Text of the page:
Originally published in 1911, this book constitutes an archaeological survey of the thunderweapon and its significance in a variety of different cultures. Initially the intention was to focus on Ancient Greece, but it soon became apparent that the evolution of the thunderweapon could not be made intelligible until seen in terms of the connections between diverse traditions. Containing numerous illustrative figures and detailed information on sources, this book will be of value to anyone with an interest in archaeology, anthropology and human prehistory.
Not yet reviewed
Be the first to review
Review was not posted due to profanity×
- Date Published: February 2012
- format: Paperback
- isbn: 9781107670068
- length: 136 pages
- dimensions: 216 x 140 x 8 mm
- weight: 0.18kg
- availability: Available
Table of Contents
List of illustrations
1. Danish, Scandinavian, and German popular tradition
extent of the thunderstone belief in Europe and other continents
2. The thunderstone in pagan religions of the present
3. The thunderstone in ancient Greece
4. The thunderstone in ancient Italian religion and folklore
5. The original form and age of the ideas
6. The classical Greek and the Tibetan thunderweapon
7. The trident: the Greek triaina and the Indian trisula
10. Sources and particulars.
Find resources associated with this titleYour search for '' returned .
Type Name Unlocked * Format Size
*This title has one or more locked files and access is given only to lecturers adopting the textbook for their class. We need to enforce this strictly so that solutions are not made available to students. To gain access to locked resources you either need first to sign in or register for an account.
These resources are provided free of charge by Cambridge University Press with permission of the author of the corresponding work, but are subject to copyright. You are permitted to view, print and download these resources for your own personal use only, provided any copyright lines on the resources are not removed or altered in any way. Any other use, including but not limited to distribution of the resources in modified form, or via electronic or other media, is strictly prohibited unless you have permission from the author of the corresponding work and provided you give appropriate acknowledgement of the source.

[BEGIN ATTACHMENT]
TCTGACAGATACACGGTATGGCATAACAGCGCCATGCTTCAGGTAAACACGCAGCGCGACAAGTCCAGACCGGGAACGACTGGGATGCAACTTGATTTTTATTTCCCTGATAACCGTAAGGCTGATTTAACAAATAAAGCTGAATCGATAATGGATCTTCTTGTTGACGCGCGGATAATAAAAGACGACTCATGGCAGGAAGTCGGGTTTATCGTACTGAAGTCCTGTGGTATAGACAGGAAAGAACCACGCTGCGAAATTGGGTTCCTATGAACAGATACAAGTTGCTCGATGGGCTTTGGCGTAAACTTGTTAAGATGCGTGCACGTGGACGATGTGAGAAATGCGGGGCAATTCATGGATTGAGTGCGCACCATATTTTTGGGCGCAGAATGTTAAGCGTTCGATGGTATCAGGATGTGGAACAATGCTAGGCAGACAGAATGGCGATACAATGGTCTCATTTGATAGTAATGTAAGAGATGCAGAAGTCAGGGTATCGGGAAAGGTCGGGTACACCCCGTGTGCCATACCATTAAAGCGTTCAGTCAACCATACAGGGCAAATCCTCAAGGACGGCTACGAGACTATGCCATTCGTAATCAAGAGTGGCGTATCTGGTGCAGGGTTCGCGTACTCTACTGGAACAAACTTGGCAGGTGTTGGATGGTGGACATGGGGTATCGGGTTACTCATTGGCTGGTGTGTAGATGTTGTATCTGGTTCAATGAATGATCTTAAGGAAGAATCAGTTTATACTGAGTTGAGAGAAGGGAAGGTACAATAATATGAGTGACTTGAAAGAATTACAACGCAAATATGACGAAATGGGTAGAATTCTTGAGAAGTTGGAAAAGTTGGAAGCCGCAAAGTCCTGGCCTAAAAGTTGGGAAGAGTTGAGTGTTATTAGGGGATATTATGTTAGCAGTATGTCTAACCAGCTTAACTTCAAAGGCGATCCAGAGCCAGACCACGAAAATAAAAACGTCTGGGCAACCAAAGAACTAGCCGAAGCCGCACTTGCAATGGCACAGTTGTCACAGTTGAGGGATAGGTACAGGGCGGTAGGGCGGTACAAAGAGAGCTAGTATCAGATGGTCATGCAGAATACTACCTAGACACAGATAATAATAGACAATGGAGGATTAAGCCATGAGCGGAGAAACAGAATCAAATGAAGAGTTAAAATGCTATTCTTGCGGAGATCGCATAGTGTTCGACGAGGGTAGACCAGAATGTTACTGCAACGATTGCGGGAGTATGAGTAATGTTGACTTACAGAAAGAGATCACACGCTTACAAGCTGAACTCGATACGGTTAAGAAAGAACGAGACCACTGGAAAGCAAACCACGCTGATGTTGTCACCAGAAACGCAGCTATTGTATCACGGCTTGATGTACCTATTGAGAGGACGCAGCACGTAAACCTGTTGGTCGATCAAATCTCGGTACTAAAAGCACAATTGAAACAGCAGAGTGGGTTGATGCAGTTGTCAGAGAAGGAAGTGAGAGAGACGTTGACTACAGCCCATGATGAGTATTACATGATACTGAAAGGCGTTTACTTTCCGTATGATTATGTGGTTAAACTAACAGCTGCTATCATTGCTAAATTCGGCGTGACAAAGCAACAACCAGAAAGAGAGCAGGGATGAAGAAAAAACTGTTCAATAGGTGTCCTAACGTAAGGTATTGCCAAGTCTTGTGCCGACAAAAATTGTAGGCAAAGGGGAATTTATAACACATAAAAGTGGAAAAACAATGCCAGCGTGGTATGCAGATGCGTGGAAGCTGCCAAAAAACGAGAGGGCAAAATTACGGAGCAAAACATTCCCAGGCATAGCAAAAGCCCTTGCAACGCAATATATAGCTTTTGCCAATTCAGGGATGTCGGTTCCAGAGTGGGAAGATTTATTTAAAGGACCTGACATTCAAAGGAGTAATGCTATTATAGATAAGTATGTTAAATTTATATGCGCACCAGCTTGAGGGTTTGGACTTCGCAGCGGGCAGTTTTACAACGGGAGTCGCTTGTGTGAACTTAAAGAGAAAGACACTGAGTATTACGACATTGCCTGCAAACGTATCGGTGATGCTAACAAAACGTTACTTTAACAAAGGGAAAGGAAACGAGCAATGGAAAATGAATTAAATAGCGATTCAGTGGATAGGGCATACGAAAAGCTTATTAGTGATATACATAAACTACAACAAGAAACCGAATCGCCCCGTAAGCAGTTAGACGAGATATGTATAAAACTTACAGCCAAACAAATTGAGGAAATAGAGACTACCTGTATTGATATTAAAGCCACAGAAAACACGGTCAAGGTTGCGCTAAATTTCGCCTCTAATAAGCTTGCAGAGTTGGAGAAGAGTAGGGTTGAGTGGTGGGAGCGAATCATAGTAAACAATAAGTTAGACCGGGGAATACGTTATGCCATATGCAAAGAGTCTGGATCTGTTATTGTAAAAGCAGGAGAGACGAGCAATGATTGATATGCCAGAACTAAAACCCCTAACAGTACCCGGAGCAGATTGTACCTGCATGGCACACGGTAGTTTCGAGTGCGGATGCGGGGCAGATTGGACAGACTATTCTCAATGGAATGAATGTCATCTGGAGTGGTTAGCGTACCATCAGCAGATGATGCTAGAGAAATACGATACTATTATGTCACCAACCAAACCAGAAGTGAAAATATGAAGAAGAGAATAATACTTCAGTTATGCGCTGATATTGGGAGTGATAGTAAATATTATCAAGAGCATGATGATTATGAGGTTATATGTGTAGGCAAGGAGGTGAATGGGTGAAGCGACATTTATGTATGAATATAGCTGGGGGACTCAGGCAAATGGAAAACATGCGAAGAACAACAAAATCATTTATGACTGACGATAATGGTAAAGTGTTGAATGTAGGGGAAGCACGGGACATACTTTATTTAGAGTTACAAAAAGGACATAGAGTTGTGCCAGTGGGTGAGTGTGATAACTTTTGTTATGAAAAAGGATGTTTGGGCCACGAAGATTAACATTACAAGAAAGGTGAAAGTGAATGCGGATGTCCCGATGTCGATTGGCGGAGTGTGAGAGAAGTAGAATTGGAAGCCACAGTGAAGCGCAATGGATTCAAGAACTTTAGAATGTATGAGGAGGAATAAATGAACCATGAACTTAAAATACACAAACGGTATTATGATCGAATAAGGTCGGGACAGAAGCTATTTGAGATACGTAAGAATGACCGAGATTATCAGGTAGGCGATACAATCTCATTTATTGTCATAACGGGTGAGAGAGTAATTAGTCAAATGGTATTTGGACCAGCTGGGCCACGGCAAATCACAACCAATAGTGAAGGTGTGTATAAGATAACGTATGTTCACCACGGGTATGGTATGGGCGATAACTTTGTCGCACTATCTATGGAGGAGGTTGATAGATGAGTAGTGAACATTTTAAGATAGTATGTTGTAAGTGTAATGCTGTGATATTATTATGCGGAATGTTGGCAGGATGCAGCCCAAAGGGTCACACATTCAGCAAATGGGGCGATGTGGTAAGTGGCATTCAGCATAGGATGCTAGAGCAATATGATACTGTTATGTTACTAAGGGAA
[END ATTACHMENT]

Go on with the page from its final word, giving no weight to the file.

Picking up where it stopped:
If you are having problems accessing these resources please email firstname.lastname@example.org
Sorry, this resource is locked
Please register or sign in to request access. If you are having problems accessing these resources please email email@example.comRegister Sign in
You are now leaving the Cambridge University Press website. Your eBook purchase and download will be completed by our partner www.ebooks.com. Please see the permission section of the www.ebooks.com catalogue page for details of the print & copy limits on our eBooks.Continue ×